WARSAW (Reuters) – Poland’s lower house of parliament gave the green light on Thursday for a presidential election to be held by postal vote following a dispute over whether the vote could take place during the coronavirus pandemic.
The election was scheduled to take place on Sunday but the opposition said the ruling nationalist party, Law and Justice (PiS), would be putting political gain ahead of public health if it went ahead on that date.
PiS and its junior coalition partner, Accord, reached an agreement on Wednesday on postponing the election in anticipation that the Supreme Court will declare election planned for Sunday are not valid so new date could be announced.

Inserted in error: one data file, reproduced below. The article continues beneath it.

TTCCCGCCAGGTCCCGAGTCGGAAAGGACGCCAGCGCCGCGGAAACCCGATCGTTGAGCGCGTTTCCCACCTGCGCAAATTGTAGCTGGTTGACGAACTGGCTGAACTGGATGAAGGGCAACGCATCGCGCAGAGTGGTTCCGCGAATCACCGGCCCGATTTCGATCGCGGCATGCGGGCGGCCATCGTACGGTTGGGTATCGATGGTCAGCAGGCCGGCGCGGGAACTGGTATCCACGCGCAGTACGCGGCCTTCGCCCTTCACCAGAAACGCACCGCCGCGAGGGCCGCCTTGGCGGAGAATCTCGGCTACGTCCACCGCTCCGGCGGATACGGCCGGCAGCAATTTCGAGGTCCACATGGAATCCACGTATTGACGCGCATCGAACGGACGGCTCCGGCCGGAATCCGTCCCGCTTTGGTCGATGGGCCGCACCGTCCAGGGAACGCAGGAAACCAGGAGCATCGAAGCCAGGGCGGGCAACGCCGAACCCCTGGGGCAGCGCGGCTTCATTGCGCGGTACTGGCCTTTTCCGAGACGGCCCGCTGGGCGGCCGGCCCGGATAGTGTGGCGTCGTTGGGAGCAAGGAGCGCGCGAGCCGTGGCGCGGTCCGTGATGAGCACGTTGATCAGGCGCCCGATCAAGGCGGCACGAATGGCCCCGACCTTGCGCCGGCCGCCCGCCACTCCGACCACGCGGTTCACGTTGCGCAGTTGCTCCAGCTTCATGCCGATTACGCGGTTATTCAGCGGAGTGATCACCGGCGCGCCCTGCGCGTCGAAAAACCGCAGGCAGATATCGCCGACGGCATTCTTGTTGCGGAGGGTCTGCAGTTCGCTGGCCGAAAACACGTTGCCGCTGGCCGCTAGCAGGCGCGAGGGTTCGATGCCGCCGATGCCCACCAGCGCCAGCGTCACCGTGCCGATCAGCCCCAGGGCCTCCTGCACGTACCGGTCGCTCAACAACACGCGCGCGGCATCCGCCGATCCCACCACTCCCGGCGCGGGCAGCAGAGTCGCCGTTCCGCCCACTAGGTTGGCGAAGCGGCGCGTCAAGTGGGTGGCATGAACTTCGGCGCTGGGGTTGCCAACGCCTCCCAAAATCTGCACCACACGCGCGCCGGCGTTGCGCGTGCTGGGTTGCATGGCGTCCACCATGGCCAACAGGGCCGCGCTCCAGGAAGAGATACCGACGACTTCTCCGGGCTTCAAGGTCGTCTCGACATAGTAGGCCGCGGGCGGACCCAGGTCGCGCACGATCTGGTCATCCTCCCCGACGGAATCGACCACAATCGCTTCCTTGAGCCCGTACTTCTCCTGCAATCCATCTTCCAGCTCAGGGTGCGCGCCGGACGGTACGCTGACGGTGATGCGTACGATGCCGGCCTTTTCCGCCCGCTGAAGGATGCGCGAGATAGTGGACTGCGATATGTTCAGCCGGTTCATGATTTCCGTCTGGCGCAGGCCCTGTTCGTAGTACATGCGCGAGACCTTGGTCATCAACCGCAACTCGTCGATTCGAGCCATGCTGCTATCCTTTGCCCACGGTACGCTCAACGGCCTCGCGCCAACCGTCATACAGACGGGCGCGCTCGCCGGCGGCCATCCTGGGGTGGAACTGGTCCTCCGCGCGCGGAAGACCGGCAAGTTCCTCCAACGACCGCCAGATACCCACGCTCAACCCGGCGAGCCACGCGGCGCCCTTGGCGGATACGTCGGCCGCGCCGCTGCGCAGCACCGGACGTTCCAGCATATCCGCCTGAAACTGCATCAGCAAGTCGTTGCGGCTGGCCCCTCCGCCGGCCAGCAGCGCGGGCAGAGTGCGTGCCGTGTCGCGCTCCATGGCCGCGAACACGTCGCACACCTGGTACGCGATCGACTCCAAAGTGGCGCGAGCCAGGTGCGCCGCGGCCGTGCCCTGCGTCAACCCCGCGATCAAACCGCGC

Though the Sejm, or lower house of parliament, approved legislation allowing a postal vote, the timing of the vote still remains unclear, with PiS saying on Thursday that June was now the earliest date it could take place.
“Yesterday we worked out a solution which is good for Poland, which guarantees safe, fully democratic and transparent elections,” Accord party leader Jaroslaw Gowin told reporters on Thursday before the parliamentary vote.
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While there was a sense of relief among many Poles that the nation would not be forced into an election during the coronavirus pandemic, government critics said it was unclear what legal basis PiS had to cancel Sunday’s vote.
PiS and its ally have said they anticipated that the Supreme Court would void the vote and that the parliamentary speaker would then announce a new date. Critics have said that could violate election rules.
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